The plot is set into motion when Josh and his wife Isabel (Cristobal Tapia Montt and Juanita Ringeling) are sent by his employer to live in a remote home, where he can continue to study the origins of mysterious radio signals. Their relationship is under extreme pressure for a multitude of reasons, most significantly their disappearance of their child. As Josh gets closer to discovering the origins of the radio signals, Isabel begins to act very strangely.

There is no doubt that Shortwave is a low-budget film, but it uses that to its advantage. It’s setting feels like a real home in an isolated forest, and the fact that most scenes feature Isabel and/or Matt and no other actors allows the viewer to focus on their relationship, which is really the epicenter of the film. Ringeling and Montt both give excellent performances in roles that require a full range of emotion, and Phillips wisely gives them room to operate, even within the film’s slim 85-minute runtime. The two actors have excellent chemistry as well, making them believable as a couple even when the script has them at odds with one another.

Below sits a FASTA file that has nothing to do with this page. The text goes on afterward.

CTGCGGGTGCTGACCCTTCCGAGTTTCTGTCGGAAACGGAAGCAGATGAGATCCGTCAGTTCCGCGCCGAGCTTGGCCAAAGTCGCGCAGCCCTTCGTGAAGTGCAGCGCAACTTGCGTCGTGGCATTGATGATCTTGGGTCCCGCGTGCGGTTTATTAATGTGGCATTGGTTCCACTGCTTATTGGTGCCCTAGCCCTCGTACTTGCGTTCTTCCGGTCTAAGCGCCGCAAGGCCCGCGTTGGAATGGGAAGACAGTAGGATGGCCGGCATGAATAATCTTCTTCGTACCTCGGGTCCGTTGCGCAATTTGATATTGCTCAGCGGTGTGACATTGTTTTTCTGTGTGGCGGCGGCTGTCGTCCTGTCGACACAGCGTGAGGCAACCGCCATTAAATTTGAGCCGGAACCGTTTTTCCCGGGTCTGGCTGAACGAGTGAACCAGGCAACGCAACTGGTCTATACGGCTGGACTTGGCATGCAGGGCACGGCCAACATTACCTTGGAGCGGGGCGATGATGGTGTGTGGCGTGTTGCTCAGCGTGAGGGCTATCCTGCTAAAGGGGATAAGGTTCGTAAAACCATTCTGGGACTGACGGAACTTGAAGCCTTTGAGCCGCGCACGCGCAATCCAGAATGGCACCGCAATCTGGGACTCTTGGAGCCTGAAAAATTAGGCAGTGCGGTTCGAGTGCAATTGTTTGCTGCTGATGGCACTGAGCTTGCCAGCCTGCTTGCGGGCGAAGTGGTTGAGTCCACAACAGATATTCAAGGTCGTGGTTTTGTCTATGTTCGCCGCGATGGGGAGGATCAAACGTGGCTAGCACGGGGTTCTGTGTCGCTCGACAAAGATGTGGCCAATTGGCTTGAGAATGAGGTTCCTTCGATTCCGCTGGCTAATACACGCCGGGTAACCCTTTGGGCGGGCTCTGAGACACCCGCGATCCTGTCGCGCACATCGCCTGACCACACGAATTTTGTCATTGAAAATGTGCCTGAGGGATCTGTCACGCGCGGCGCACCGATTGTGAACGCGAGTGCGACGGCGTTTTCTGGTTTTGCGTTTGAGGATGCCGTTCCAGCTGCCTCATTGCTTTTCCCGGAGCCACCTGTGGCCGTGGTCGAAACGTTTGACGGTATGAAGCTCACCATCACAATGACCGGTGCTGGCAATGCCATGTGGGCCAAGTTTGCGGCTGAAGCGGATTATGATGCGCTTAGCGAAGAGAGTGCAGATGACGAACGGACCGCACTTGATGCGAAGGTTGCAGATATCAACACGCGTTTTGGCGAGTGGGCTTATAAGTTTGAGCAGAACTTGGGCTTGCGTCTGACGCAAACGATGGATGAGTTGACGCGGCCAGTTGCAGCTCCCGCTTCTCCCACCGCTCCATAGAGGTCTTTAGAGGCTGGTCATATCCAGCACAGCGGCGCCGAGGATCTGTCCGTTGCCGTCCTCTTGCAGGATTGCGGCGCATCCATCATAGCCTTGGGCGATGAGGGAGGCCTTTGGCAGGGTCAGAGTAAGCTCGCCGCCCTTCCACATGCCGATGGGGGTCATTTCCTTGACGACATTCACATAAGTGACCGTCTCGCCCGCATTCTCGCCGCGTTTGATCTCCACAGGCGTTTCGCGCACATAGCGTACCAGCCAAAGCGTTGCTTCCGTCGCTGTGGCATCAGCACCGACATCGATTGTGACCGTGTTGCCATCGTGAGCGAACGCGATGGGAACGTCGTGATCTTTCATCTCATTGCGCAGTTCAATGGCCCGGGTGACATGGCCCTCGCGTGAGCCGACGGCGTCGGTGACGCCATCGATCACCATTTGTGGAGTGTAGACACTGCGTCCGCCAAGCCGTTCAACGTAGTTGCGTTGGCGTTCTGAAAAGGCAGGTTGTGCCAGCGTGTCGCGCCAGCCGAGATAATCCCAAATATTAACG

Shortwave also has some commonalities with this year’s excellent indie A Dark Song in that while it is unapologetically a genre effort, it isn’t afraid to really dig into the foundation in which is plot is based. In the case of both films, the foundation is two damaged people dealing with loss and grief under extraordinary, partially otherworldly pressures. Given the grim subject matter, Phillips wisely keeps the pacing brisk and the runtime short. As a result, Shortwave, while serious, doesn’t overuse its ability to raise questions about loss and grief. Instead, it balances them in with solid scares and creative mysteries that seem to have a lot more backstory than what is explained here.